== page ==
“Girl!” I bolt across the space, ignoring the heavy shocks of Vera banging against my hip, and wrench the door open. The rain has stopped and street traffic increased, with more horse-drawn carriages and thin figures in shabby robes making their way slowly along the street. No one reacts as I stumble out into the street. “Girl?!” I shout, spinning around.

In the distance, I think I hear another scream.

I jog that direction, dodging carts and shoving my way through the pedestrian traffic. Even as I jostle them the dim figures ignore me, ducking their heads and shuffling on their way. At the end of the block, I turn the corner and stop.

A wide avenue stretches before me, weathered brick-faced houses clustered along both sides, disappearing into the fog. But far ahead in the distance, something alien rises above the London-esque landscape. A massive black tower, featureless, dark enough to absorb the meager twilight around it and shimmering in and out of sight like a half-forgotten memory. I stare, unable to look away, even as the demons inside me twist uneasily. The menace of the place is palpable, but at the same time, something about it feels familiar….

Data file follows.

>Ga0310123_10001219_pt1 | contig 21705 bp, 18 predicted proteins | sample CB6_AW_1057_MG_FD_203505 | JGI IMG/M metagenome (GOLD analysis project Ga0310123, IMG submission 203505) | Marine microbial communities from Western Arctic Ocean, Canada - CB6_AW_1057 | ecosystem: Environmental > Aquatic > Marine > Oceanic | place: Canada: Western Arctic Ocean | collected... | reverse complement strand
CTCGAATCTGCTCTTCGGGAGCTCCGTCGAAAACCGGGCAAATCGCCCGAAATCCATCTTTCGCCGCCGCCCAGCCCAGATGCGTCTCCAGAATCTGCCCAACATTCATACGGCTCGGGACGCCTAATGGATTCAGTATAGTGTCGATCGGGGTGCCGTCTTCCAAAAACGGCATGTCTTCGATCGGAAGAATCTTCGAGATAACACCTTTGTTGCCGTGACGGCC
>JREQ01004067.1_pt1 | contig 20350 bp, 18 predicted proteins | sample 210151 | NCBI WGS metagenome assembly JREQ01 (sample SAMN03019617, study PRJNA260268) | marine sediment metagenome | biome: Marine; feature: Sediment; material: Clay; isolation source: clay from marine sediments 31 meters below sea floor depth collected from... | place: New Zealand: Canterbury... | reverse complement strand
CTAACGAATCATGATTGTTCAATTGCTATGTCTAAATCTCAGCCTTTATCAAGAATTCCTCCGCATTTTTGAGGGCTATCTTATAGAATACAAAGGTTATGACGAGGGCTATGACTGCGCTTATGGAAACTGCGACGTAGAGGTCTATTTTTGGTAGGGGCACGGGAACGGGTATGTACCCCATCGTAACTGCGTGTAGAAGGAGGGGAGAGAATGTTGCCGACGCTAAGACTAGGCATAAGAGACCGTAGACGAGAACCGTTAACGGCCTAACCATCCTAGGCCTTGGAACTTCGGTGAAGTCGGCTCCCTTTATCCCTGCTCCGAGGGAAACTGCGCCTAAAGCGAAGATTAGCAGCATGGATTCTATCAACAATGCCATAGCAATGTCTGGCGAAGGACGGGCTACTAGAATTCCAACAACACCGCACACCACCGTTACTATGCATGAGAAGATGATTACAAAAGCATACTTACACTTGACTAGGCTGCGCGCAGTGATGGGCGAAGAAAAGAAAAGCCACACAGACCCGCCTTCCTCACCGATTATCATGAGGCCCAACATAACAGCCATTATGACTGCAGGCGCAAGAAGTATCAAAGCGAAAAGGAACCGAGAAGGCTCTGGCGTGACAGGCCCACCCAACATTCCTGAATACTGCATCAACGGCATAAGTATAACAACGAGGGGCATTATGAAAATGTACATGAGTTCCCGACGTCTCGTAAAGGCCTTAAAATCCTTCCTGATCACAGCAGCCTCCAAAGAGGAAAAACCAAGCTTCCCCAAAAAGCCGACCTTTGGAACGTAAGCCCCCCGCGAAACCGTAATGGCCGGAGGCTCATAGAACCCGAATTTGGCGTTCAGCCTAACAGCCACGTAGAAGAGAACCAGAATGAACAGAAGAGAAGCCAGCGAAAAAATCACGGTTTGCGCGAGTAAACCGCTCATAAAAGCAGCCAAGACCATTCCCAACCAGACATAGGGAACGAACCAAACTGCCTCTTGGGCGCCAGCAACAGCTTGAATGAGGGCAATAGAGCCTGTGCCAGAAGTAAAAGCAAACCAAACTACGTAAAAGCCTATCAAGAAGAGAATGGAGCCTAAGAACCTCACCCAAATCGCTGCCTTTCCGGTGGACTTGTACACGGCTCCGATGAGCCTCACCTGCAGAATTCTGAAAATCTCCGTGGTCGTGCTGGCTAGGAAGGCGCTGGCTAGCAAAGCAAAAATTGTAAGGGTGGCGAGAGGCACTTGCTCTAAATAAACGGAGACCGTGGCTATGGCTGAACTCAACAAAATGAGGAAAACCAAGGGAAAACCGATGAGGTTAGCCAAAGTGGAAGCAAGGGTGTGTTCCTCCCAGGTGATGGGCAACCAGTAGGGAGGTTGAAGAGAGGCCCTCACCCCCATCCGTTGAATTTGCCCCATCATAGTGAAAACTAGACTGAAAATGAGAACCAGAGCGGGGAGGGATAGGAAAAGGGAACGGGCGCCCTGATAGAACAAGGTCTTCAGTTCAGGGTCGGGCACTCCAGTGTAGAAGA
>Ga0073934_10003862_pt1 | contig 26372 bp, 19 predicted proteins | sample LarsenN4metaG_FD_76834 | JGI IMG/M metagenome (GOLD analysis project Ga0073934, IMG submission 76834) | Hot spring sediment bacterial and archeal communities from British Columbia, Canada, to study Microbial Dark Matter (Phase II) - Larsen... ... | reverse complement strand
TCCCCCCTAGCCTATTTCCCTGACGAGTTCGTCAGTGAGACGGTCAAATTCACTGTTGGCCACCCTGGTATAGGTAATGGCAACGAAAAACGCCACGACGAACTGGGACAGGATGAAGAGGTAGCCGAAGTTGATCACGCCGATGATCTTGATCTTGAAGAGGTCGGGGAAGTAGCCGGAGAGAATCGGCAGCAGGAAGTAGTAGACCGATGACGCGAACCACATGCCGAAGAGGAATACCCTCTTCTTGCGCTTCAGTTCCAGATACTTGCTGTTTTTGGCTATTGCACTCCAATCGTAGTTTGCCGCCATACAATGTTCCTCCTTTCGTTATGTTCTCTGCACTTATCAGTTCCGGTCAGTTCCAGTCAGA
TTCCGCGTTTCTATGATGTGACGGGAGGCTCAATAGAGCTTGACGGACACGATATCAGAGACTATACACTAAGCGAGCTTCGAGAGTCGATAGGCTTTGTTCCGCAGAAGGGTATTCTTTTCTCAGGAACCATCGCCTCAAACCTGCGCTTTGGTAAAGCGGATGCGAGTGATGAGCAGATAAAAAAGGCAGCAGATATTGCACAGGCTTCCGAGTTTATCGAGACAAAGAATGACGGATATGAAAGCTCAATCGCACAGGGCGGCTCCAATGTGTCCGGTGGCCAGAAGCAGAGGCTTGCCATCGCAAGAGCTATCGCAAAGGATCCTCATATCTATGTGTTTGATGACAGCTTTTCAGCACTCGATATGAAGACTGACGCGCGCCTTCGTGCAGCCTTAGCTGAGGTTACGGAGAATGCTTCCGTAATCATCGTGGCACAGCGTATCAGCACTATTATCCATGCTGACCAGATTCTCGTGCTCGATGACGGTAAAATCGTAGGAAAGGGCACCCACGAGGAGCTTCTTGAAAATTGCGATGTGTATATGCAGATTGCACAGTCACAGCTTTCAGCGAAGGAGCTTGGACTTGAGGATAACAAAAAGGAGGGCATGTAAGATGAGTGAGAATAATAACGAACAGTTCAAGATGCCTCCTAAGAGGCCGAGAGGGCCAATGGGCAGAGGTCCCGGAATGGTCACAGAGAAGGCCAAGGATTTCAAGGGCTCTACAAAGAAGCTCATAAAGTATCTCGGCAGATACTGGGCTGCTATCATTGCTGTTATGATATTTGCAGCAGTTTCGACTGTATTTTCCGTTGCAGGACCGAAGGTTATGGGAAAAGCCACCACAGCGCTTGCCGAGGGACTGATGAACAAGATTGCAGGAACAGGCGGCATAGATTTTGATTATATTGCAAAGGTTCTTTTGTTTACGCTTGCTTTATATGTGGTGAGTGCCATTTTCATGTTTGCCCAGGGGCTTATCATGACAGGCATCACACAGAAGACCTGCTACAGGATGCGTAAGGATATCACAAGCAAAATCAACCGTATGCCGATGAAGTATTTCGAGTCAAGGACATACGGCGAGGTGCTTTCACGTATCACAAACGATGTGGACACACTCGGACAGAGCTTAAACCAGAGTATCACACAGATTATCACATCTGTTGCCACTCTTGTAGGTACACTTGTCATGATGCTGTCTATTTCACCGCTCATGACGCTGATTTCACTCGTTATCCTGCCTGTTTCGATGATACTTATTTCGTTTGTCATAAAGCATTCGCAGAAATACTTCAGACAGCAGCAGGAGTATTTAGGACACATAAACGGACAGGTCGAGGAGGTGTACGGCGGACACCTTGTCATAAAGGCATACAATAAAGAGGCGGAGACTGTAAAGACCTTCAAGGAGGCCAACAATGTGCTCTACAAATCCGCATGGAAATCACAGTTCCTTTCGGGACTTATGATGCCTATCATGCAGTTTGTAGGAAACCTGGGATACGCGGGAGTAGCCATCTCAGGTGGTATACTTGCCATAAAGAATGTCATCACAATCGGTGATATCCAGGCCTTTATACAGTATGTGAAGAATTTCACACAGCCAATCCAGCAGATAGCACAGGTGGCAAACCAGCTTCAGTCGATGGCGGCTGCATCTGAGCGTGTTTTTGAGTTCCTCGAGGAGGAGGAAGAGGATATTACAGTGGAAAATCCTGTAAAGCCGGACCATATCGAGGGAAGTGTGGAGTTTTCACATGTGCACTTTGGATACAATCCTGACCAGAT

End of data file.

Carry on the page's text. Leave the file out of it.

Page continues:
The crowd in front of me suddenly melts away. One robed figure steps forward and pulls it’s hood back. Carlos.

He grins a yellowed smile. “Careful Mr. Lytton, the more you extend yourself here, the more quickly you’ll fade.”

I reach for Vera. “Is Sophia here? You getting revenge on her too?”

“Ah, your other homicidal maniac friend.” He tilts his head thoughtfully. “I don’t know if werewolves come here too. Perhaps they fade faster.”